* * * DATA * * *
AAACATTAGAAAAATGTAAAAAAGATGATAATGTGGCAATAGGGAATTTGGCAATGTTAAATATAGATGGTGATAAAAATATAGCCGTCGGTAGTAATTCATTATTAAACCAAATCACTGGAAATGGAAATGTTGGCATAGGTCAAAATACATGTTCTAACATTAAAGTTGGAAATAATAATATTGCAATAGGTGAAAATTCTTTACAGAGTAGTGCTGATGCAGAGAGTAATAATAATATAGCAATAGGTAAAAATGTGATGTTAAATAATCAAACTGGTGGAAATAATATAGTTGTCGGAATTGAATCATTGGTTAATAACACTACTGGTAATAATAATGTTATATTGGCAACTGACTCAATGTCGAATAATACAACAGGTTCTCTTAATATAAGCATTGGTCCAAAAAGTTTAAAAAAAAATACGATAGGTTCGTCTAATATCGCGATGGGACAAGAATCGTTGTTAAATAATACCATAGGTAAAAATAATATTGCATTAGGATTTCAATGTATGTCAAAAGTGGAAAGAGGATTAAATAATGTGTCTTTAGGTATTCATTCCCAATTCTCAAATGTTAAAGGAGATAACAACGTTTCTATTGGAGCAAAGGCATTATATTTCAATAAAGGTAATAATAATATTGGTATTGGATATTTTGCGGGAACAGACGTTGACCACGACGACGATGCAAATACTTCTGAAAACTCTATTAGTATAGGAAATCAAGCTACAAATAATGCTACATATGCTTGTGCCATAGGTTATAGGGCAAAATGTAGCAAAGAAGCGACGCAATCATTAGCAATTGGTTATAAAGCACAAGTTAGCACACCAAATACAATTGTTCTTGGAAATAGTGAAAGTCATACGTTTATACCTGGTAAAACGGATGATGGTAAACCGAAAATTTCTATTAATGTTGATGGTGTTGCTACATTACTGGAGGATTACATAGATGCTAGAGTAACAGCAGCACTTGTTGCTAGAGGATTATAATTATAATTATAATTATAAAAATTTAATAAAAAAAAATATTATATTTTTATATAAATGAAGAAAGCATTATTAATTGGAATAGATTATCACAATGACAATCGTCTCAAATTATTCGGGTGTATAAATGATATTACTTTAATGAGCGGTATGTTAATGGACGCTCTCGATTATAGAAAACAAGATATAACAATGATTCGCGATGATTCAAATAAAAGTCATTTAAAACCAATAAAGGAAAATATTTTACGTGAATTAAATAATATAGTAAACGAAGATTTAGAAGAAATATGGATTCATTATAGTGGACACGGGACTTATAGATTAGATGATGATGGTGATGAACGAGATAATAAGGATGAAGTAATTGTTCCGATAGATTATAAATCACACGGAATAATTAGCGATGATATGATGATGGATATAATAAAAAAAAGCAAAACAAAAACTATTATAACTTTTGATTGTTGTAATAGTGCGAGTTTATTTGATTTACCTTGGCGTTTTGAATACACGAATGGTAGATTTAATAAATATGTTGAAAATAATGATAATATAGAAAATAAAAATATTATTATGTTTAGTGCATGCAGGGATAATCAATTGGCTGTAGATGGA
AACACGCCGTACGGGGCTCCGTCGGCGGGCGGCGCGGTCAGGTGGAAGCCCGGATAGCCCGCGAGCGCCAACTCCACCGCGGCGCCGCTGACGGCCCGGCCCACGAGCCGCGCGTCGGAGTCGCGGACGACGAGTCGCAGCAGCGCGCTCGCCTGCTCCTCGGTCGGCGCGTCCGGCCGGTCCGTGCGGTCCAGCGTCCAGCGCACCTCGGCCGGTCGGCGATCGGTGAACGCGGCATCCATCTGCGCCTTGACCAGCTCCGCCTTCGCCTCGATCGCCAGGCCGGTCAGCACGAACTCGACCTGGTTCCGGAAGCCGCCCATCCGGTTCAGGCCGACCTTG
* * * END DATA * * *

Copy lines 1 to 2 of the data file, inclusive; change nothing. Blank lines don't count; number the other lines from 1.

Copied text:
AAACATTAGAAAAATGTAAAAAAGATGATAATGTGGCAATAGGGAATTTGGCAATGTTAAATATAGATGGTGATAAAAATATAGCCGTCGGTAGTAATTCATTATTAAACCAAATCACTGGAAATGGAAATGTTGGCATAGGTCAAAATACATGTTCTAACATTAAAGTTGGAAATAATAATATTGCAATAGGTGAAAATTCTTTACAGAGTAGTGCTGATGCAGAGAGTAATAATAATATAGCAATAGGTAAAAATGTGATGTTAAATAATCAAACTGGTGGAAATAATATAGTTGTCGGAATTGAATCATTGGTTAATAACACTACTGGTAATAATAATGTTATATTGGCAACTGACTCAATGTCGAATAATACAACAGGTTCTCTTAATATAAGCATTGGTCCAAAAAGTTTAAAAAAAAATACGATAGGTTCGTCTAATATCGCGATGGGACAAGAATCGTTGTTAAATAATACCATAGGTAAAAATAATATTGCATTAGGATTTCAATGTATGTCAAAAGTGGAAAGAGGATTAAATAATGTGTCTTTAGGTATTCATTCCCAATTCTCAAATGTTAAAGGAGATAACAACGTTTCTATTGGAGCAAAGGCATTATATTTCAATAAAGGTAATAATAATATTGGTATTGGATATTTTGCGGGAACAGACGTTGACCACGACGACGATGCAAATACTTCTGAAAACTCTATTAGTATAGGAAATCAAGCTACAAATAATGCTACATATGCTTGTGCCATAGGTTATAGGGCAAAATGTAGCAAAGAAGCGACGCAATCATTAGCAATTGGTTATAAAGCACAAGTTAGCACACCAAATACAATTGTTCTTGGAAATAGTGAAAGTCATACGTTTATACCTGGTAAAACGGATGATGGTAAACCGAAAATTTCTATTAATGTTGATGGTGTTGCTACATTACTGGAGGATTACATAGATGCTAGAGTAACAGCAGCACTTGTTGCTAGAGGATTATAATTATAATTATAATTATAAAAATTTAATAAAAAAAAATATTATATTTTTATATAAATGAAGAAAGCATTATTAATTGGAATAGATTATCACAATGACAATCGTCTCAAATTATTCGGGTGTATAAATGATATTACTTTAATGAGCGGTATGTTAATGGACGCTCTCGATTATAGAAAACAAGATATAACAATGATTCGCGATGATTCAAATAAAAGTCATTTAAAACCAATAAAGGAAAATATTTTACGTGAATTAAATAATATAGTAAACGAAGATTTAGAAGAAATATGGATTCATTATAGTGGACACGGGACTTATAGATTAGATGATGATGGTGATGAACGAGATAATAAGGATGAAGTAATTGTTCCGATAGATTATAAATCACACGGAATAATTAGCGATGATATGATGATGGATATAATAAAAAAAAGCAAAACAAAAACTATTATAACTTTTGATTGTTGTAATAGTGCGAGTTTATTTGATTTACCTTGGCGTTTTGAATACACGAATGGTAGATTTAATAAATATGTTGAAAATAATGATAATATAGAAAATAAAAATATTATTATGTTTAGTGCATGCAGGGATAATCAATTGGCTGTAGATGGA
AACACGCCGTACGGGGCTCCGTCGGCGGGCGGCGCGGTCAGGTGGAAGCCCGGATAGCCCGCGAGCGCCAACTCCACCGCGGCGCCGCTGACGGCCCGGCCCACGAGCCGCGCGTCGGAGTCGCGGACGACGAGTCGCAGCAGCGCGCTCGCCTGCTCCTCGGTCGGCGCGTCCGGCCGGTCCGTGCGGTCCAGCGTCCAGCGCACCTCGGCCGGTCGGCGATCGGTGAACGCGGCATCCATCTGCGCCTTGACCAGCTCCGCCTTCGCCTCGATCGCCAGGCCGGTCAGCACGAACTCGACCTGGTTCCGGAAGCCGCCCATCCGGTTCAGGCCGACCTTG